It is a common practice for businesses to implement internal policies and established a positive and goal-oriented team in order to safeguard their practices from corruption. However, one loophole that still exists and is often overlooked is the outside factors, such as those people, who have a different ideology than that of businesses. This can also be understood as the unethical practices of the 3rd parties that can negatively impact the company’s existence and credibility in the industry. In line with this, UK introduced the Bribery Act 2010 in July 2011 with the aim of combating frauds and corruption related to 3rd parties. One odd concern with this act is that it holds the principal organization fully accountable for the corruption. This has been condemned by Neil Swift, who works for Peters & Peters Solicitors. He cites that even if the main organization is not involved, still they could be held liable for it.
International Corruption Data
Transparency International published The Corruption Perceptions Index (CPI) 2015. Herein, all the countries are rated on the scale of 0 to 100, maximum rating meaning that the country is very clean in terms of corruption.
- On the rating scale, 53% of G20 Countries acquired less than 50 points.
- EU and Western Europe scored an average lower than 50 points
- Denmark scored 91 points
- UK scored 81 points
- India scored 38 points
- China scored 37 points
- North Korea and Somalia scored 8 points
The publication must be considered by businesses, who desire to expand overseas. Less CPI score does not means that business in those countries should be altogether avoided, it just tells that one should take extra measures while expanding their businesses.
Businesses Should Improve Diligence on Third Parties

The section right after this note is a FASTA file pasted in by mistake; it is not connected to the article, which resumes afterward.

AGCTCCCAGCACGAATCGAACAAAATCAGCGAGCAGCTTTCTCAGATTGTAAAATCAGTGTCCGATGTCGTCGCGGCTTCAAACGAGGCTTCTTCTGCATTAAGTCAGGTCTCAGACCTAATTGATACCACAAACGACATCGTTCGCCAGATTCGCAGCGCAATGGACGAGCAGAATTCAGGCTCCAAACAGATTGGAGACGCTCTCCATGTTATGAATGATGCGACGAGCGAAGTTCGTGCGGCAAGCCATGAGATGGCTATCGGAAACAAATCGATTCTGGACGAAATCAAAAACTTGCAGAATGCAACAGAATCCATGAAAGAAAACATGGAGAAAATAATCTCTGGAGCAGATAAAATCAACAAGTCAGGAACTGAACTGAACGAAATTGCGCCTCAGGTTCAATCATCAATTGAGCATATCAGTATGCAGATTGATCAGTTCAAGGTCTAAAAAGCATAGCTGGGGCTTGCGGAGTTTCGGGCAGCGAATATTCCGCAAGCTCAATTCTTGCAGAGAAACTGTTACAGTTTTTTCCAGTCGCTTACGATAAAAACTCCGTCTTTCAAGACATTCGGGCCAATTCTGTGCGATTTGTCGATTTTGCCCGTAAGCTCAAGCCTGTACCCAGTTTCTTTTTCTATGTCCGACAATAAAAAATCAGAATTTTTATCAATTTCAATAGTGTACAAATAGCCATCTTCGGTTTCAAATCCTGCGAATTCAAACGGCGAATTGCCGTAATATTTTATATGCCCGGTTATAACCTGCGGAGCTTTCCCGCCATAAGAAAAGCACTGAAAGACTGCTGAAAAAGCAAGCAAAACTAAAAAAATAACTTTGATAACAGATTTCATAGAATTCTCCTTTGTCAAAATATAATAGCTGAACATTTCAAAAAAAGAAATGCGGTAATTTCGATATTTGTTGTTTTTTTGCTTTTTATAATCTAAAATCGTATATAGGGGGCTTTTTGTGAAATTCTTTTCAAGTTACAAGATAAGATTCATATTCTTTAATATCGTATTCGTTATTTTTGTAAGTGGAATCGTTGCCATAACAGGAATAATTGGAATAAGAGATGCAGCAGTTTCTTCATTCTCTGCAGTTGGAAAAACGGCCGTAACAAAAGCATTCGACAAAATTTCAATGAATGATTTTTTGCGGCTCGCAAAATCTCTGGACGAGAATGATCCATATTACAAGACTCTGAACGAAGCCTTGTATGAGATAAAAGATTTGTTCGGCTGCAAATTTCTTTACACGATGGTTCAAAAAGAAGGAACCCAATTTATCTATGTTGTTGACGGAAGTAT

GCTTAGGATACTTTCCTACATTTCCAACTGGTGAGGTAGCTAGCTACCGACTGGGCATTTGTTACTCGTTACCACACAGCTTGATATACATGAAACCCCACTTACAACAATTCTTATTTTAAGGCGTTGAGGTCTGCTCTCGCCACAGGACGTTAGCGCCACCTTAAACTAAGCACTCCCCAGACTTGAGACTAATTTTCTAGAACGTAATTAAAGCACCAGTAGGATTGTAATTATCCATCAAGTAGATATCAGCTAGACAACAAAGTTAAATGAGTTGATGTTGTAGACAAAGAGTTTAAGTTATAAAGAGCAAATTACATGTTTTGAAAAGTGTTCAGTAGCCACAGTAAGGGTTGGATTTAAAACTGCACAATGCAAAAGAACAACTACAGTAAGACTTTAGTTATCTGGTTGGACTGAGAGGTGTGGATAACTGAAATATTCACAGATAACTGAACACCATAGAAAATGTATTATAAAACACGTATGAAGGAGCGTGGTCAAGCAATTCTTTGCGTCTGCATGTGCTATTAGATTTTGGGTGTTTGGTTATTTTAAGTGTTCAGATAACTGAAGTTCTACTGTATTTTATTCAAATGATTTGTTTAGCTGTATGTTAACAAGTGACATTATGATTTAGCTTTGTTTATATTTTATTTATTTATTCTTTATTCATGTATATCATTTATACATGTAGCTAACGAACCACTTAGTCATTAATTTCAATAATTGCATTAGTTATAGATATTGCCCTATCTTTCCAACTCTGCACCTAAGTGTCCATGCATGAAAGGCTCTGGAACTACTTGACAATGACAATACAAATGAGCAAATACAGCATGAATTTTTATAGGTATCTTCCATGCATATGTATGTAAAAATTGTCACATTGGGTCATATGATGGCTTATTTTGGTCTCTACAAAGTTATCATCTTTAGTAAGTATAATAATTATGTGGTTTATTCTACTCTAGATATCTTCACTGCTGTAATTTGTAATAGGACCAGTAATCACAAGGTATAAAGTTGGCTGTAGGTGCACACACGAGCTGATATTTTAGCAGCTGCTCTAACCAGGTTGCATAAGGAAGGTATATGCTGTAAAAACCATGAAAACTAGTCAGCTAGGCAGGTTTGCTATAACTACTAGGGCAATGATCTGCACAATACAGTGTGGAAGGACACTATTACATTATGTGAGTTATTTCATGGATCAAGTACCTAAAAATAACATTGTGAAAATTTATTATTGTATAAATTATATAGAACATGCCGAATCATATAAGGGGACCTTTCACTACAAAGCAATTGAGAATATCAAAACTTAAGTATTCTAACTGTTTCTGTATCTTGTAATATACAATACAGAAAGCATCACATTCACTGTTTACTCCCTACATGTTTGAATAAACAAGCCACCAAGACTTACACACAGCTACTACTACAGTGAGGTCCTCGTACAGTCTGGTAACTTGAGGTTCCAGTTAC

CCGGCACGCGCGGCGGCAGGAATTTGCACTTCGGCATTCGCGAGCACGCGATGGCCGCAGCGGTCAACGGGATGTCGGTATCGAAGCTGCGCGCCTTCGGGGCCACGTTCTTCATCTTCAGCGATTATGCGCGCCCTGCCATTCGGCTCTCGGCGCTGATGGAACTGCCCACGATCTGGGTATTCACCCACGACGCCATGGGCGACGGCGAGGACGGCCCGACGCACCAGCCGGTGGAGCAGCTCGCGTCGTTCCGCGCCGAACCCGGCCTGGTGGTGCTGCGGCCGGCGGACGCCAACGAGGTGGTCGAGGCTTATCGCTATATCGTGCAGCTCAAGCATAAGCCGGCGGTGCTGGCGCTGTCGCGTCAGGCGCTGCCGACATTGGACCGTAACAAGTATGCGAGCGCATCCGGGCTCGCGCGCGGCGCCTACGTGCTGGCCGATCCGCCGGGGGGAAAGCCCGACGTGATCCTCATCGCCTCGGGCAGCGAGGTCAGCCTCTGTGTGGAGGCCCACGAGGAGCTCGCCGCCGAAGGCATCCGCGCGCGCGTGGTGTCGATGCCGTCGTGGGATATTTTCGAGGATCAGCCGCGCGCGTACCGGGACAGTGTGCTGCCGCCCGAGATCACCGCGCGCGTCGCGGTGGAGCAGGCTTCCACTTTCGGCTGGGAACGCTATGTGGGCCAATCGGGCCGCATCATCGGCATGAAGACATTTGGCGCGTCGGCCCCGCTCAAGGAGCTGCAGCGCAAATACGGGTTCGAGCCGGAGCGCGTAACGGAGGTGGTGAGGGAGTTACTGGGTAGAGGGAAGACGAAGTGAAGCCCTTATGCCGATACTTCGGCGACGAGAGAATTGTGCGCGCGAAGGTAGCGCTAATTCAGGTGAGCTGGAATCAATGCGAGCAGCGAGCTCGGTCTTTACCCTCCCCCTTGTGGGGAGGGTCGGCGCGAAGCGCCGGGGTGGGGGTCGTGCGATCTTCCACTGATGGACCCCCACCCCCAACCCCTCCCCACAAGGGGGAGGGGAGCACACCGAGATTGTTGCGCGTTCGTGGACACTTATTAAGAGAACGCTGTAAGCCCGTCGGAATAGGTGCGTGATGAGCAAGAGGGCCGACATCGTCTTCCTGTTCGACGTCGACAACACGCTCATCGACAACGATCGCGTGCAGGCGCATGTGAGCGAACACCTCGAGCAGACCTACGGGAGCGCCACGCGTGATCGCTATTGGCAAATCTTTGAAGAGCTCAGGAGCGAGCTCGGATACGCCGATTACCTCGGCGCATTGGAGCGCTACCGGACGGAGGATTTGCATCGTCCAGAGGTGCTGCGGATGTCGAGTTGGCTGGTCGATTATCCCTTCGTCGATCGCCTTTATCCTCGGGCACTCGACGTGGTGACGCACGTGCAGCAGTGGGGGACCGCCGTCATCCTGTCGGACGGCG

By now, it should be clear to you that there is no such foolproof method that guarantee that the third parties would comply with your business-related procedures for corruption and anti-bribery. However, it is important to implement due diligence irrespective to the reputation of third party. Here, we will mention some good practices for the same:
1. Risk Assessment to Find Amount of Due Diligence
Here, note down the possible points (make a checklist) that can make the third party risky. For instance, their ranking by CPI (personally owned or open to communication with government entities), their commercial terms etc.
This checklist can help you in the identification of potential risk areas. So, whenever you decided to make a deal with that third party, make sure to consider it.
2. Questionnaire on anti-corruption guidelines
As a business organization, you should prepare a questionnaire for third parties asking whether they have drafted a policy in concern with bribes or not. In addition, you may include questions that relate to the types of reporting systems they follow.
In case, you are not satisfied with their answers (satisfaction can be related to inconsistency, absence of details or indirect replies), you can just pull out of the deal.
3. Provide Suitable Training to the third party
If you have made the decision to undergo a business contract with a third party, then first thing you should do is to give them training on policies related to anti-bribery and corruption. This will make you both on the same level on this aspect. In addition, the importance of training is increased manifolds as every country has a different set of attitudes and laws concerning the corruption. Therefore, it is important to be at par all those guidelines while doing business overseas.
4. Vetting and Auditing
You should take enough time in accumulating information and verifying the reliability & credibility of the third party, as a part of your due diligence process. Some decisive constraints to consider in vetting and auditing process are:
- Public records resources
- Payment of contract
- Financial background
- Competency of the third party
- Beneficial Ownership
Once you are in contract with the overseas business, then you should NOT rest on ones laurels else you might end up in a difficult situation. There are always risks related to third party, even after the contract is finalized. You can develop a framework, wherein you should keep an eye on the performance of the third party via inspections/reviews, site visits, and consistent contact.
Bill Trueman and Kevin Smith are eminent due diligence experts who provide their consultancy services to card issuers, banks, corporates and business organizations globally; and help in comprehensive appraisal of a business/organization before undertaking by a prospective buyer to evaluate its commercial potential. They are chief executives of RiskSkill, & UKFraud and full time member of AIRFA which is a worldwide known independent organization of risk and fraud advisors.